Mike Sunda is a music writer focusing primarily on electronic music and the Tokyo club scene. He graduated from the School of Oriental and African Studies in London, England with a degree in Japanese and has been contributing to The Japan Times since 2010.
For Mike Sunda's latest contributions to The Japan Times, see below:
Oct 31, 2018
Jan 8, 2017
Aug 13, 2016
Dec 6, 2015
Good things come to those who wait. For 50-year-old producer Soichi Terada it's a wait that has lasted more than 20 years, but now he's one of the most in-demand artists in the house music scene, and has just returned from a tour of Europe that saw him perform in front of capacity crowds in some of the continent's most iconic clubs, including Panorama Bar in Berlin and Concrete in Paris.
Nov 12, 2015
Even within Britain, grime has long been considered a niche genre. Pioneered by east London artist Wiley in the early 2000s, whose dark, stripped-down 140-beats-per-minute rhythms drew on U.K. garage and two-step influences and updated them, the sound then evolved on the rooftops of inner-city council estates as pirate radio prospered and MCs such as Dizzee Rascal and Crazy Titch literally battled to have their bars heard over the airwaves.
Nov 11, 2015
Oct 31, 2015
Cary Joji Fukunaga's 'Beasts of No Nation' challenges audience perceptions in both content and delivery
There was a time when the term "straight-to-video" conjured up images of cheap, low-quality sequels and B-movie knock-offs, inevitably featuring the likes of Jean-Claude Van Damme and Steven Seagal, and destined to line the shelves of video rental stores without ever making it to the vaunted window display.
Aug 14, 2015
When it comes to cuts of meat, there are few sights that raise expectations like the marbling of a prime cut of wagyu beef. Brands like Kobe and Matsuzaka are already household names in Japan, and increasingly consumers and chefs the world over are buying into the luxury meat, with import bans lifted on wagyu headed for the European Union and the United States in recent years.
Jun 27, 2015
In 2009, critic and philosopher Hiroki Azuma had a dream. It was a recurring dream (as befitting of someone well-versed in the psychoanalysis of Freud and Jacques Lacan), and riddled with complexities. In his own words, which open the introductory chapter of "General Will 2.0: Rousseau, Freud, Google," it was "a dream about the society of the future." One, he says, in which politics is informed by information technology, and its ability to visualize societal consciousness: the so-called "General Will 2.0" of the title — his updated version of a term coined by 18th-century philosopher Jean-Jacques Rousseau.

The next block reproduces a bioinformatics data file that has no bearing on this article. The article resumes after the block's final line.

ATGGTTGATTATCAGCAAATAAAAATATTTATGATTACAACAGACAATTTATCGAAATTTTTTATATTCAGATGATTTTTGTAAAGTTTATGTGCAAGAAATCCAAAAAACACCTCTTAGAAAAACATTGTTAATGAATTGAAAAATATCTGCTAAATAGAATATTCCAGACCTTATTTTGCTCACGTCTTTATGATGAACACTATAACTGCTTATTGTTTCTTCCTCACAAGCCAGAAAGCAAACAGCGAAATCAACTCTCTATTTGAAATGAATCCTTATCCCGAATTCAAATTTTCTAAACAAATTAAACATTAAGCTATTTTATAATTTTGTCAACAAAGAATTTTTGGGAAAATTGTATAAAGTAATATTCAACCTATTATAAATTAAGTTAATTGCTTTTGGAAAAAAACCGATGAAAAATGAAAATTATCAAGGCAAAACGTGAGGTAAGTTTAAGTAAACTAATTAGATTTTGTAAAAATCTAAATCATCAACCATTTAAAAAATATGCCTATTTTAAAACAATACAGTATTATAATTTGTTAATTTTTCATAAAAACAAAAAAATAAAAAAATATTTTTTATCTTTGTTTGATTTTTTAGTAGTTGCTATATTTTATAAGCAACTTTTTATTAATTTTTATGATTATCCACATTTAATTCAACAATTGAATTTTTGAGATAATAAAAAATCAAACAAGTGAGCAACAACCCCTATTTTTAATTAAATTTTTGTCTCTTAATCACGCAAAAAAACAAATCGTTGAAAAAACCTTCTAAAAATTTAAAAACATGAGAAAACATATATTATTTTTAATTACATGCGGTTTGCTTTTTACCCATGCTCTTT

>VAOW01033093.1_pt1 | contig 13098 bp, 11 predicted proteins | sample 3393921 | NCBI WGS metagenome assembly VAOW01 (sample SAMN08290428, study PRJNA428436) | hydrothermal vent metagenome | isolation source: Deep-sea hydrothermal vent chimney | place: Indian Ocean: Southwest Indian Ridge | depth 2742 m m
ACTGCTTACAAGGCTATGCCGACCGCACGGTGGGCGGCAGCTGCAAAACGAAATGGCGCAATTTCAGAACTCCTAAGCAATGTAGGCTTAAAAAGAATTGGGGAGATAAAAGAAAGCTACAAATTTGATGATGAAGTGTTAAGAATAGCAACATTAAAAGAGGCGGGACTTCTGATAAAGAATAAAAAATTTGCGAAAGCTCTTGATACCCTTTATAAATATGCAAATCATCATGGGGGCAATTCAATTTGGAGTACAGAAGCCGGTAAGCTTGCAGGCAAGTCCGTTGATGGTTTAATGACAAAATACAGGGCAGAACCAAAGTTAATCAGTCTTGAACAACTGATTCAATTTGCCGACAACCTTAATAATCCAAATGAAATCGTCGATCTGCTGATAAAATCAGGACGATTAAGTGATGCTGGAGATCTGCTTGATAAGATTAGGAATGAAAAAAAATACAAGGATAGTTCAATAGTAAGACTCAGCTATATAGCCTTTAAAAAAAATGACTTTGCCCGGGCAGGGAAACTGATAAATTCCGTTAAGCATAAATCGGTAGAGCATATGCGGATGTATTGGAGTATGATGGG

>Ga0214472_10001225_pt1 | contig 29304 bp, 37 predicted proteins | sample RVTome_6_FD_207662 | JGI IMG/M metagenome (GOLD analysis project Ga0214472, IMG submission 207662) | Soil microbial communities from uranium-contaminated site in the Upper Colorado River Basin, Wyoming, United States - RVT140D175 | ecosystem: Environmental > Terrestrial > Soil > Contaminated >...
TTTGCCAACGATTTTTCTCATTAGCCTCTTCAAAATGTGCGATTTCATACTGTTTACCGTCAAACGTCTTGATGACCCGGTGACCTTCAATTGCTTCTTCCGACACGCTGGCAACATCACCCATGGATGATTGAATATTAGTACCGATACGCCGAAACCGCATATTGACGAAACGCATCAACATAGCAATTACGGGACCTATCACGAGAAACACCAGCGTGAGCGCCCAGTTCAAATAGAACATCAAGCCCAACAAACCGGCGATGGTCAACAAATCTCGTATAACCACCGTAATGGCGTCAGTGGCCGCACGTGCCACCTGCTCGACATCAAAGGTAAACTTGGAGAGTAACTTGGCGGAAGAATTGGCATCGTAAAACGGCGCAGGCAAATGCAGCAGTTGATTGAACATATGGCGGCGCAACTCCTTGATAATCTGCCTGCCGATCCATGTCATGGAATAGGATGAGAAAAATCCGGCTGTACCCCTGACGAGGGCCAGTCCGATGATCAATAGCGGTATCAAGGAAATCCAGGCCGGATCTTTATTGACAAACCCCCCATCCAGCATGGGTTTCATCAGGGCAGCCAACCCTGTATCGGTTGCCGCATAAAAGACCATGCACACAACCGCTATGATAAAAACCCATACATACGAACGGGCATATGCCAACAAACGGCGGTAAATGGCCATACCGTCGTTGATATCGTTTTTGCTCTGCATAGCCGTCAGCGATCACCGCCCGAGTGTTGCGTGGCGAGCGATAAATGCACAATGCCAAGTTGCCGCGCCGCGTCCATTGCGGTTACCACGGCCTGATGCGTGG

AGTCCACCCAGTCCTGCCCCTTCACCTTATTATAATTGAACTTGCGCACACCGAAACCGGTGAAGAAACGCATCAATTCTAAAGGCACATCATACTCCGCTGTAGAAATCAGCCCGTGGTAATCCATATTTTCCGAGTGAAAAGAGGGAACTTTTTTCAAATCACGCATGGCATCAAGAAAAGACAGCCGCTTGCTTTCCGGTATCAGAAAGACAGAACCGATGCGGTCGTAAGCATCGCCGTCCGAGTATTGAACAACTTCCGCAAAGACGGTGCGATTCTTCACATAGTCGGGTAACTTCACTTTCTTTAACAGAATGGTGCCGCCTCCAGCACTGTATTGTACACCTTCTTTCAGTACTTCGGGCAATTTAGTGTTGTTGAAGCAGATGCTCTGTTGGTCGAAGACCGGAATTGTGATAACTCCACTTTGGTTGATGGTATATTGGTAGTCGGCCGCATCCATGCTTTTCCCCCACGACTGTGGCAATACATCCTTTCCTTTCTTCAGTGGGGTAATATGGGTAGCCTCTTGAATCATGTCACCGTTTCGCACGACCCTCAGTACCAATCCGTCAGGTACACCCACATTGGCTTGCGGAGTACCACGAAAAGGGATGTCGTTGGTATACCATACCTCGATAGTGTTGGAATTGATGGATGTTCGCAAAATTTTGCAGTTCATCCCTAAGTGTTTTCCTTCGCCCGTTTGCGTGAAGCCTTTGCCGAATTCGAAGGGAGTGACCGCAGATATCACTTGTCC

May 15, 2015
Kohei Matsunaga does not see things like you and I see things. Take the 3-D glasses that he is rarely photographed without, for instance. Throwaway red-and-blue anaglyph paper frames from cinema's distant past, they have become an apt visual trademark for the Osaka-based artist, who delights in operating within different planes and dimensions to most people.
Apr 24, 2015
Whether it's younger stars like Sam Smith and Charli XCX whose pasts have seen collaborations with producers such as Disclosure, Alex Metric and Starkey, or established names like Bjork delving into the underground to work with Arca and The Haxan Cloak, the trajectories of pop and club music have never felt more closely aligned.
Apr 23, 2015
For all the criticism that can be levelled at the conventional "white cube" gallery space — its quasi-religious, sanitized hush and incongruity with large-scale interactive installations and other emergent forms of media art — as a visitor, it's at least unlikely that you'll wander into the path of a stray cyclist as you muse over canvases and ponder brush strokes.
Mar 28, 2015
In "Japanese New York" author Olga Kanzaki Sooudi draws on her observations of Japanese artists in Lower Manhattan to paint a vivid picture of migrants in New York. Her study includes biographical and fictional representations of the migrant experience as relayed in the literature of Mori Ogai, the films of Sono Sion, and the real-life stories of artists such as Yayoi Kusama and Yoko Ono.
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